If the court appoints a custody evaluator (usually a social worker or family therapist), do not count on that court-appointed professional to pick up on alienation or to believe your side of the story. In my experience, court-appointed custody evaluators more often than not side with the alienating parent because they take everything at face value. If they interview the children, the children may report that they prefer to be with their mother and they may say they are afraid of you or that you don’t take good care of them or whatever it is that they have been programmed to think and feel. The custody evaluator will usually just take the kids at their word and they will assume that you have done something to have caused the difficulty with your children. You can count on your ex-wife lobbying the custody evaluator aggressively and, all too often, these lobbying efforts are effective in influencing the evaluator. Just like your ex can indoctrinate your children, your ex can also indoctrinate the professionals who have influence over your fate with your children.
Hire your own expert who will be ready and able to challenge the court-appointed custody evaluator, if necessary. Your expert needs to be able to describe the process of indoctrinating your children and the devastating effects it will have on your parent-child relationship.
3. Be a Perfect Parent. Well, no one is perfect, right? But, especially while you’re fighting this battle, you have to be as close to perfect as possible. That means don’t ever miss your visitation and don’t ever miss an opportunity to connect with your children. As long as you are not restrained from seeing them or placed on supervised visitation, you do not have to limit your contact to every other weekend or whatever your orders provide.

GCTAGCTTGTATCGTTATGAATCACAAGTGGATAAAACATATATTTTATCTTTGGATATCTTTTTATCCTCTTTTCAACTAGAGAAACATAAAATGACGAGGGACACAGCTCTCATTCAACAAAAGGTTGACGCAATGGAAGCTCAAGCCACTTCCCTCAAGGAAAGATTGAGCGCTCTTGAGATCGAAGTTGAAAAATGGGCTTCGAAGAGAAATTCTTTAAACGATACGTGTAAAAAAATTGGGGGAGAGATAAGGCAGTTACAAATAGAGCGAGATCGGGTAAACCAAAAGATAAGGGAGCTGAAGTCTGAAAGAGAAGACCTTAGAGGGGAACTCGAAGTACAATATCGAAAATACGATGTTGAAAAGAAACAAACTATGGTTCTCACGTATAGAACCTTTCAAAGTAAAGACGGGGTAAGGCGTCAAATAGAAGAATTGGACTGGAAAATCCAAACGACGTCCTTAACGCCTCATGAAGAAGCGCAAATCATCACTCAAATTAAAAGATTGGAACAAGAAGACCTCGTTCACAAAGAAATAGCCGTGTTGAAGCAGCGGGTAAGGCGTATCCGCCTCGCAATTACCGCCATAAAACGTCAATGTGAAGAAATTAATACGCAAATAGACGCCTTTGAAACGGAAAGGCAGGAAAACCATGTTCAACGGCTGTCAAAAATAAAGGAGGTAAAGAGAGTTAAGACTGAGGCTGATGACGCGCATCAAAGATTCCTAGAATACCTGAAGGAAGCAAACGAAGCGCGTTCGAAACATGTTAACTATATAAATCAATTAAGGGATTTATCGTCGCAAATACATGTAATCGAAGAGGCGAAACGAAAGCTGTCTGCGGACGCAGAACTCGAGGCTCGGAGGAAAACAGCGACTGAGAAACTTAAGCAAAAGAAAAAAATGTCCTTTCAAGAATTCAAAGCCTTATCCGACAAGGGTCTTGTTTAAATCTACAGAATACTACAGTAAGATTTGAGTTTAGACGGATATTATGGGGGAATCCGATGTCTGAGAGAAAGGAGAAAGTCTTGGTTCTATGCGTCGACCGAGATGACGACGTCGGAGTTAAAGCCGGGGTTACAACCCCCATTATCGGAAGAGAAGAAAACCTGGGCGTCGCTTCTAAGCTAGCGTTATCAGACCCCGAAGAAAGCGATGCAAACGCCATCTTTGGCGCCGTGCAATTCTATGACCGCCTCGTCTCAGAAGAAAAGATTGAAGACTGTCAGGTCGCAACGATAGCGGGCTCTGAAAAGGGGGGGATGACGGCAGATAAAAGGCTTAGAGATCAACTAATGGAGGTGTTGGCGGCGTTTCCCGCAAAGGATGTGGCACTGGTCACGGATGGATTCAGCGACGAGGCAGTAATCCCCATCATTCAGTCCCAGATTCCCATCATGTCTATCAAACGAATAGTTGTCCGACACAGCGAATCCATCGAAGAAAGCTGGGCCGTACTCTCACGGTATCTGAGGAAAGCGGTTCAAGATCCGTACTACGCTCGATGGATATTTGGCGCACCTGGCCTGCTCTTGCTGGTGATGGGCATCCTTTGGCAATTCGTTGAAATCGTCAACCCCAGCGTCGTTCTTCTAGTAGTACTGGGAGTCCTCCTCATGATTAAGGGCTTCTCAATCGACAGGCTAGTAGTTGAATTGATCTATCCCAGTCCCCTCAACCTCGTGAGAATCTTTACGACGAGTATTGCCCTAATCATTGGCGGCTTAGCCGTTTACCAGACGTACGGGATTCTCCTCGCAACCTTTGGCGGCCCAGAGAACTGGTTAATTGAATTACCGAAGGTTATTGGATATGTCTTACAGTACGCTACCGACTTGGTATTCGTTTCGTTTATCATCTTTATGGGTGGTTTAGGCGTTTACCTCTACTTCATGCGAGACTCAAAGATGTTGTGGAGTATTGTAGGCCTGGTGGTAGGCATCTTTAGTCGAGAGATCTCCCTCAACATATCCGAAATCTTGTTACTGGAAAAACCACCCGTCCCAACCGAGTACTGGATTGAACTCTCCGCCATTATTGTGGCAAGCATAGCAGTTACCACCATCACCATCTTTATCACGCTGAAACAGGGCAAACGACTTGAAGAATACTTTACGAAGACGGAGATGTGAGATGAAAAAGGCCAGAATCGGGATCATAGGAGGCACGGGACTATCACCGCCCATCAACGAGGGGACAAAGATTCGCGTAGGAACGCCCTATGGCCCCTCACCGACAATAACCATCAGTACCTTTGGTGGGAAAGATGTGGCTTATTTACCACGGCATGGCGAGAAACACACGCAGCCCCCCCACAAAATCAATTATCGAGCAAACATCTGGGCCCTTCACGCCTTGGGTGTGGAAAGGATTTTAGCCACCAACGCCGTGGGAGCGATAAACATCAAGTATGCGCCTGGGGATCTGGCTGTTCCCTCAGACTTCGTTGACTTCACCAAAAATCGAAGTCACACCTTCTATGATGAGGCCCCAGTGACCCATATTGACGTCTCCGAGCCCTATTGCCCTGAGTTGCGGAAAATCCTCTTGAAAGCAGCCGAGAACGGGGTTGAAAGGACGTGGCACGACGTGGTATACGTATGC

Establish a regular presence at the kids’ schools because their mother will be smearing you to the teachers and school administrators; if those folks can observe for themselves that you’re a loving, caring parent and not a hump-backed ogre, they cannot as easily be roped into believing lies about you. If they are called to testify in court, it will be hard for them to say negative things about you if they have their own positive experience of you.
Go have lunch with your kids at school; sneak them encouraging or silly notes in their lockers; send them cards in the mail; set up email accounts for them that their mother cannot access; purchase cell phones for the kids and keep their plans up to date so there is an open line of communication; be available and always put them first; don’t be late picking them up; always keep your promises to them; be at every game, concert, recital, open house, etc.; show up at practices or rehearsals and get to know coaches and instructors. The more time you spend with them the better because when they are experiencing you live and in person on a regular basis, it will be harder for negative perceptions of you to take hold.